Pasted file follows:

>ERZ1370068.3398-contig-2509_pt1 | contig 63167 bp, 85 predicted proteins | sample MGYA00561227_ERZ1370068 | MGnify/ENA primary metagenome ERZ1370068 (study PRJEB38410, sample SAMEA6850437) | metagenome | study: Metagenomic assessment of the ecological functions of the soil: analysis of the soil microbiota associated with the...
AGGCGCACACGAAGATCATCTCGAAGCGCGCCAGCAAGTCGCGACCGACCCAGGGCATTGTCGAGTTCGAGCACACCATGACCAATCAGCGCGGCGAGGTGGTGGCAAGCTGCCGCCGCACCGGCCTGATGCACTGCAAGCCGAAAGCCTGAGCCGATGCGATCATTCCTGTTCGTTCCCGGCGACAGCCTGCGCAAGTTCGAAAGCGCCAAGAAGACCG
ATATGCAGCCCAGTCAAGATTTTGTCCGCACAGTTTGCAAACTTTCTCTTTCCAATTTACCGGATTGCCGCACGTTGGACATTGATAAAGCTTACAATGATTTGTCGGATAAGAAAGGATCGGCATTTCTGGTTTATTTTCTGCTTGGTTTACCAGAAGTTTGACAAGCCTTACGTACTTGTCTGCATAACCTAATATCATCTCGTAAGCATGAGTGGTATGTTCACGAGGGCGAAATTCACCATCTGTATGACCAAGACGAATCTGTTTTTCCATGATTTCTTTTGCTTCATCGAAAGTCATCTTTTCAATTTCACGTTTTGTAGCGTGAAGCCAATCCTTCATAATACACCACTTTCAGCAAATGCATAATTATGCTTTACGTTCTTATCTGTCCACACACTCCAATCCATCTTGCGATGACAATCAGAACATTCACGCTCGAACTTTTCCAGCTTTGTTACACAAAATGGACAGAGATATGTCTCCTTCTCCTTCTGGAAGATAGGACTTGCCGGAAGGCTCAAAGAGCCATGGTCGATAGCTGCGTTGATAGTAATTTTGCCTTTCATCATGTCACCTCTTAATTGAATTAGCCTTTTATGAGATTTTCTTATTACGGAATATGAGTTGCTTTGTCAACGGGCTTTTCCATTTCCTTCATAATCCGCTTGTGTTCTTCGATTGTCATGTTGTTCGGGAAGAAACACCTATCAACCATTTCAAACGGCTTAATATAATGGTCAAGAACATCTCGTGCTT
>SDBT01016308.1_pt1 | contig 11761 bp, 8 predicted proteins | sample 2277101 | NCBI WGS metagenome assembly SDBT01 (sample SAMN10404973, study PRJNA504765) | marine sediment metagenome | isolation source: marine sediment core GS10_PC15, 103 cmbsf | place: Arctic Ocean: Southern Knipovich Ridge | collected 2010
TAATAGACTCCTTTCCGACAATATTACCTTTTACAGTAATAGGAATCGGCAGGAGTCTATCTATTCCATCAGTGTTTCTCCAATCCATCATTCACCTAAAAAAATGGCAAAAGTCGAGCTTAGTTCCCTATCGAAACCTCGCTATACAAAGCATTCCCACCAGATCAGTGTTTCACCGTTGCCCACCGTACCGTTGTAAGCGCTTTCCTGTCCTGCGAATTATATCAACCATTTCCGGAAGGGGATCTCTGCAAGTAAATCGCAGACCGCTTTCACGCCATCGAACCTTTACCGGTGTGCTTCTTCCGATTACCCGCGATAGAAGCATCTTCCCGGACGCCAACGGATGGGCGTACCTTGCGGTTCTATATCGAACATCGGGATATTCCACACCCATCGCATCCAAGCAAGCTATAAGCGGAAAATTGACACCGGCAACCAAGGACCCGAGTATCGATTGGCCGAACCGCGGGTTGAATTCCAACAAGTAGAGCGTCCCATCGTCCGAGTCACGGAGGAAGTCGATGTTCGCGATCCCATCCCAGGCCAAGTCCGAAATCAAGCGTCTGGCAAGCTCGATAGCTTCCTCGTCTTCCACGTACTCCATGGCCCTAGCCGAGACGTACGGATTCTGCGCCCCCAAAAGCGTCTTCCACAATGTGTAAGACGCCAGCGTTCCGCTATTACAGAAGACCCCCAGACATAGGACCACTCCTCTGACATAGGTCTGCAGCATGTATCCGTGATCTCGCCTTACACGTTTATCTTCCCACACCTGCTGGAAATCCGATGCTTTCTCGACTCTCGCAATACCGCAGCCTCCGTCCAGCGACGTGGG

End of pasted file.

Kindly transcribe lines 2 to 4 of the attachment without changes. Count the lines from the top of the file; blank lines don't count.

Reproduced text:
AGGCGCACACGAAGATCATCTCGAAGCGCGCCAGCAAGTCGCGACCGACCCAGGGCATTGTCGAGTTCGAGCACACCATGACCAATCAGCGCGGCGAGGTGGTGGCAAGCTGCCGCCGCACCGGCCTGATGCACTGCAAGCCGAAAGCCTGAGCCGATGCGATCATTCCTGTTCGTTCCCGGCGACAGCCTGCGCAAGTTCGAAAGCGCCAAGAAGACCG
ATATGCAGCCCAGTCAAGATTTTGTCCGCACAGTTTGCAAACTTTCTCTTTCCAATTTACCGGATTGCCGCACGTTGGACATTGATAAAGCTTACAATGATTTGTCGGATAAGAAAGGATCGGCATTTCTGGTTTATTTTCTGCTTGGTTTACCAGAAGTTTGACAAGCCTTACGTACTTGTCTGCATAACCTAATATCATCTCGTAAGCATGAGTGGTATGTTCACGAGGGCGAAATTCACCATCTGTATGACCAAGACGAATCTGTTTTTCCATGATTTCTTTTGCTTCATCGAAAGTCATCTTTTCAATTTCACGTTTTGTAGCGTGAAGCCAATCCTTCATAATACACCACTTTCAGCAAATGCATAATTATGCTTTACGTTCTTATCTGTCCACACACTCCAATCCATCTTGCGATGACAATCAGAACATTCACGCTCGAACTTTTCCAGCTTTGTTACACAAAATGGACAGAGATATGTCTCCTTCTCCTTCTGGAAGATAGGACTTGCCGGAAGGCTCAAAGAGCCATGGTCGATAGCTGCGTTGATAGTAATTTTGCCTTTCATCATGTCACCTCTTAATTGAATTAGCCTTTTATGAGATTTTCTTATTACGGAATATGAGTTGCTTTGTCAACGGGCTTTTCCATTTCCTTCATAATCCGCTTGTGTTCTTCGATTGTCATGTTGTTCGGGAAGAAACACCTATCAACCATTTCAAACGGCTTAATATAATGGTCAAGAACATCTCGTGCTT
>SDBT01016308.1_pt1 | contig 11761 bp, 8 predicted proteins | sample 2277101 | NCBI WGS metagenome assembly SDBT01 (sample SAMN10404973, study PRJNA504765) | marine sediment metagenome | isolation source: marine sediment core GS10_PC15, 103 cmbsf | place: Arctic Ocean: Southern Knipovich Ridge | collected 2010